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Hamburger with french fries and a beer

A hamburger (short: burger) is a sandwich consisting of one or more cooked patties of ground meat, usually beef, placed inside a sliced bread roll or bun. The patty may be pan fried, grilled, smoked or flame broiled. Hamburgers are often served with cheese, lettuce, tomato, onion, pickles, bacon, or chiles; condiments such as ketchup, mayonnaise, mustard, relish, or “special sauce”; and are frequently placed on sesame seed buns. A hamburger topped with cheese is called a cheeseburger.

The term “burger” can also be applied to the meat patty on its own, especially in the United Kingdom, where the term “patty” is rarely used, or the term can even refer simply to ground beef. Since the term hamburger usually implies beef, for clarity “burger” may be prefixed with the type of meat or meat substitute used, as in beef burger, turkey burger, bison burger, or veggie burger.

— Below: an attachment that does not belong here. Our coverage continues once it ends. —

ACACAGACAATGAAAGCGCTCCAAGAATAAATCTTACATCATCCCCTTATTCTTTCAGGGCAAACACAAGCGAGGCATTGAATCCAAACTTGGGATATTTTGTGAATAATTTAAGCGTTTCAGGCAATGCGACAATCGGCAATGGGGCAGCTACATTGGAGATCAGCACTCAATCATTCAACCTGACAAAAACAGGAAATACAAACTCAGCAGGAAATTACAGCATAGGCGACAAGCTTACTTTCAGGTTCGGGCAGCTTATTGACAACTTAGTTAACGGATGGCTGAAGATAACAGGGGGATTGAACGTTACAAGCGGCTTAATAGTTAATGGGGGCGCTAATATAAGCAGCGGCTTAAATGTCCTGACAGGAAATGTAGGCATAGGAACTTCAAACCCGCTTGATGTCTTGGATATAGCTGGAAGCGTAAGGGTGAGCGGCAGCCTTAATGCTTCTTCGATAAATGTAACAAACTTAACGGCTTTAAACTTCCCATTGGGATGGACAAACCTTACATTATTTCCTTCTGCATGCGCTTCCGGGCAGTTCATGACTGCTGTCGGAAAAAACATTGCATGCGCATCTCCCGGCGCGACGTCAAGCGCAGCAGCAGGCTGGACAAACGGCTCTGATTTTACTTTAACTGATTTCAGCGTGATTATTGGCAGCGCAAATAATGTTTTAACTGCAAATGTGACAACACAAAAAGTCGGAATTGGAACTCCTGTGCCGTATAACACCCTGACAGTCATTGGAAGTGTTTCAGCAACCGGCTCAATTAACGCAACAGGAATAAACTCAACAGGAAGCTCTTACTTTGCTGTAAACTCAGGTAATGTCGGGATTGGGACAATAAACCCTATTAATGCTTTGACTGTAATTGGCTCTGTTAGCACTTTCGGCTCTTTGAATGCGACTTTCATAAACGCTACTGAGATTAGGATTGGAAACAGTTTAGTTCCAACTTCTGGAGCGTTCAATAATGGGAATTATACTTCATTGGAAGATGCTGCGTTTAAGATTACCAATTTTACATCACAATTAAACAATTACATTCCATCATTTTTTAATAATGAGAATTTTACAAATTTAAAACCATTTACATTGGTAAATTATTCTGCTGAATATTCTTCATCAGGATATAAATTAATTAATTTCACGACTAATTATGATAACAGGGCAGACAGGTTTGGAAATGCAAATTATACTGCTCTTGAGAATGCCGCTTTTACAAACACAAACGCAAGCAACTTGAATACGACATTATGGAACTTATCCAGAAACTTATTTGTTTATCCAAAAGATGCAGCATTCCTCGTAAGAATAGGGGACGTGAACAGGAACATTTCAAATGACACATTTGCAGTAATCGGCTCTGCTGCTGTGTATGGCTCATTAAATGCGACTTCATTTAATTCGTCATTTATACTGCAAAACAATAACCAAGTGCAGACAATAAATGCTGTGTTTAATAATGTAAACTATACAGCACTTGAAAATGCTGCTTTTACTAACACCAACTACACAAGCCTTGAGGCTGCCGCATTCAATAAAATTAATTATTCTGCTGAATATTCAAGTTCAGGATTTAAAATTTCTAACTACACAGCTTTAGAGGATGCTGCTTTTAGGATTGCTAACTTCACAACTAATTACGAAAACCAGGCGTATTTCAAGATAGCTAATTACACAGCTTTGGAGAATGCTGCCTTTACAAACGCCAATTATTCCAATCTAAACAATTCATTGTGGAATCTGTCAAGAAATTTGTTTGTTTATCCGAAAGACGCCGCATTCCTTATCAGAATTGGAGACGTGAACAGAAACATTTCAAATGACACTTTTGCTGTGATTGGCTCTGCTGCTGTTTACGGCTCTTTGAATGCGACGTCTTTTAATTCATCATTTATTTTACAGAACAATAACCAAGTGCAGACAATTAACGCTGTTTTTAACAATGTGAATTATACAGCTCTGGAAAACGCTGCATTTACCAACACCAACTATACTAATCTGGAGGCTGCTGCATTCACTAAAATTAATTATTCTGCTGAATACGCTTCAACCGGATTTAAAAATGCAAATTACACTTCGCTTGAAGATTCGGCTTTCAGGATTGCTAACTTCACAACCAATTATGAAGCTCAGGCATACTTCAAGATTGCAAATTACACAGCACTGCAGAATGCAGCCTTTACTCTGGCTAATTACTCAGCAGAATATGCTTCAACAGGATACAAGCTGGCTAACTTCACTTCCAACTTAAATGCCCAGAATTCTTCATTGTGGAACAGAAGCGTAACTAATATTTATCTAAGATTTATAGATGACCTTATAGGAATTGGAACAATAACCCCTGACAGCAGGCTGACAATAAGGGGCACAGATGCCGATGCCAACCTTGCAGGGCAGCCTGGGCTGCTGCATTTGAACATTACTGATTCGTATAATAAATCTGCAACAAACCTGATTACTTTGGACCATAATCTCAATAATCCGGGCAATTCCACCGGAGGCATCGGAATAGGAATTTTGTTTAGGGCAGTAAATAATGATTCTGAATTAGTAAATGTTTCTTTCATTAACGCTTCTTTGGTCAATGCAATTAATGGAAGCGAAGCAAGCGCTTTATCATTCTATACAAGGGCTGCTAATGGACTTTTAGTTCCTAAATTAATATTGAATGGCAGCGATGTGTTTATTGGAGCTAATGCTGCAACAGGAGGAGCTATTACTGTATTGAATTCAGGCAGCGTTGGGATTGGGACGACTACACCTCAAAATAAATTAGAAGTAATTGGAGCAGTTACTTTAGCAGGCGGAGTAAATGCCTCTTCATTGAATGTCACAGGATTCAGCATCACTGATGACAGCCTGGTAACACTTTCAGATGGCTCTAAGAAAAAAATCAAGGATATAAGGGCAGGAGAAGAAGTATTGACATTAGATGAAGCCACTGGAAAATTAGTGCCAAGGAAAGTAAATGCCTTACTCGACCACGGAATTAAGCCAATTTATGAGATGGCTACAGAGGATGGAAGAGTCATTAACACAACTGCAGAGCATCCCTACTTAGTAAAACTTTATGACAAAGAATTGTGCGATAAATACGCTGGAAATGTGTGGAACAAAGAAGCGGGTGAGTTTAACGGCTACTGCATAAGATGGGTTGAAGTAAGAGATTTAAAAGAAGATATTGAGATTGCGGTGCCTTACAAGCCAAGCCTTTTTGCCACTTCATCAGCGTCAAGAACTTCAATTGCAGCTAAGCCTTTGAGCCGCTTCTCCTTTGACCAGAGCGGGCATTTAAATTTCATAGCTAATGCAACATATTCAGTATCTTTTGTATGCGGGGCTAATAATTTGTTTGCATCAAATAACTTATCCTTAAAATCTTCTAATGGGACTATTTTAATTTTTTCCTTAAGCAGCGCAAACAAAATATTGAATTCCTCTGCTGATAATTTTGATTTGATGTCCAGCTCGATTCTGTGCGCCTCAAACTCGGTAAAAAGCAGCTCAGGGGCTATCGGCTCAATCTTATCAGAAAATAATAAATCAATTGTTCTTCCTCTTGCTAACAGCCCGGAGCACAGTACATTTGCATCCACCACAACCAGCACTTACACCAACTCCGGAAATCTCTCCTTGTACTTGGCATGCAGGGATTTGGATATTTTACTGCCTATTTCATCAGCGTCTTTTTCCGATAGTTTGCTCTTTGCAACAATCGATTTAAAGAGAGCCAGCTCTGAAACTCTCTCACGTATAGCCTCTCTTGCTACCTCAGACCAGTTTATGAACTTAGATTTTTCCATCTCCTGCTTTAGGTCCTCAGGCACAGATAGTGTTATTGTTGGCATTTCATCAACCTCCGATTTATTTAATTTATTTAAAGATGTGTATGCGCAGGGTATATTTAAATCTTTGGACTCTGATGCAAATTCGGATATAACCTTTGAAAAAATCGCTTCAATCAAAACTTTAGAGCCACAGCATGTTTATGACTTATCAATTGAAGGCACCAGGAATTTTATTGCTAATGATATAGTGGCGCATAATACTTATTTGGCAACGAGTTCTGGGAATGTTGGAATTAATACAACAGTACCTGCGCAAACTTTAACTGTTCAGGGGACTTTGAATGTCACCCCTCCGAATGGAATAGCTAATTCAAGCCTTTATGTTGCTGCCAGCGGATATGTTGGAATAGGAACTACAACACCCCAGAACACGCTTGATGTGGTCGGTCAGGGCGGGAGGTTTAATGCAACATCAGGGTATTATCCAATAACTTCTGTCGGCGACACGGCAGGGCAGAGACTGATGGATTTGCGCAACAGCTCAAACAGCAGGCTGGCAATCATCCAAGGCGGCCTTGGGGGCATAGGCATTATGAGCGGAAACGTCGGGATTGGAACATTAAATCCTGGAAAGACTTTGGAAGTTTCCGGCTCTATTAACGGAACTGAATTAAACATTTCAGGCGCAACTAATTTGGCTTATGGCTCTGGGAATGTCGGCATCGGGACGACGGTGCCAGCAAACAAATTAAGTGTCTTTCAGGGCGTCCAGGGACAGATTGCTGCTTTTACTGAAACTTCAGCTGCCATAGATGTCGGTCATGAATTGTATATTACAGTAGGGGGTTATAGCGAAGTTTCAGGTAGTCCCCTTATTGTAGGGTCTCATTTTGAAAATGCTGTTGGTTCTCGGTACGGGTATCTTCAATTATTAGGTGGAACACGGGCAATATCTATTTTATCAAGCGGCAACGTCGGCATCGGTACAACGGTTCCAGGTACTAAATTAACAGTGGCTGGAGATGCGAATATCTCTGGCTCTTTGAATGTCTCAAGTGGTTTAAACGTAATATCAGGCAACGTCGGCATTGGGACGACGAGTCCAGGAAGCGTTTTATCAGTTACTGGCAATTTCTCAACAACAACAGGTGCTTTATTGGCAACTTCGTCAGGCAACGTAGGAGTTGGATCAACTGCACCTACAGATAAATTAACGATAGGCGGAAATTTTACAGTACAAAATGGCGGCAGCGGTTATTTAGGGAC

Hamburgers are sold at fast-food restaurants, diners, and specialty and high-end restaurants (where burgers may sell for several times the cost of a fast-food burger, but may be one of the cheaper options on the menu). There are many international and regional variations of the hamburger.

Hamburg steak has been known as “Frikadelle” in Germany since the 17th century.

The term hamburger originally derives from Hamburg, Germany’s second-largest city. In German, Burg means “castle”, “fortified settlement” or “fortified refuge” and is a widespread component of place names. The first element of the name is perhaps from Old High German hamma, referring to a bend in a river, or Middle High German hamme, referring to an enclosed area of pastureland. Hamburger in German is the demonym of Hamburg, similar to frankfurter and wiener, names for other meat-based foods and demonyms of the cities of Frankfurt and Vienna respectively.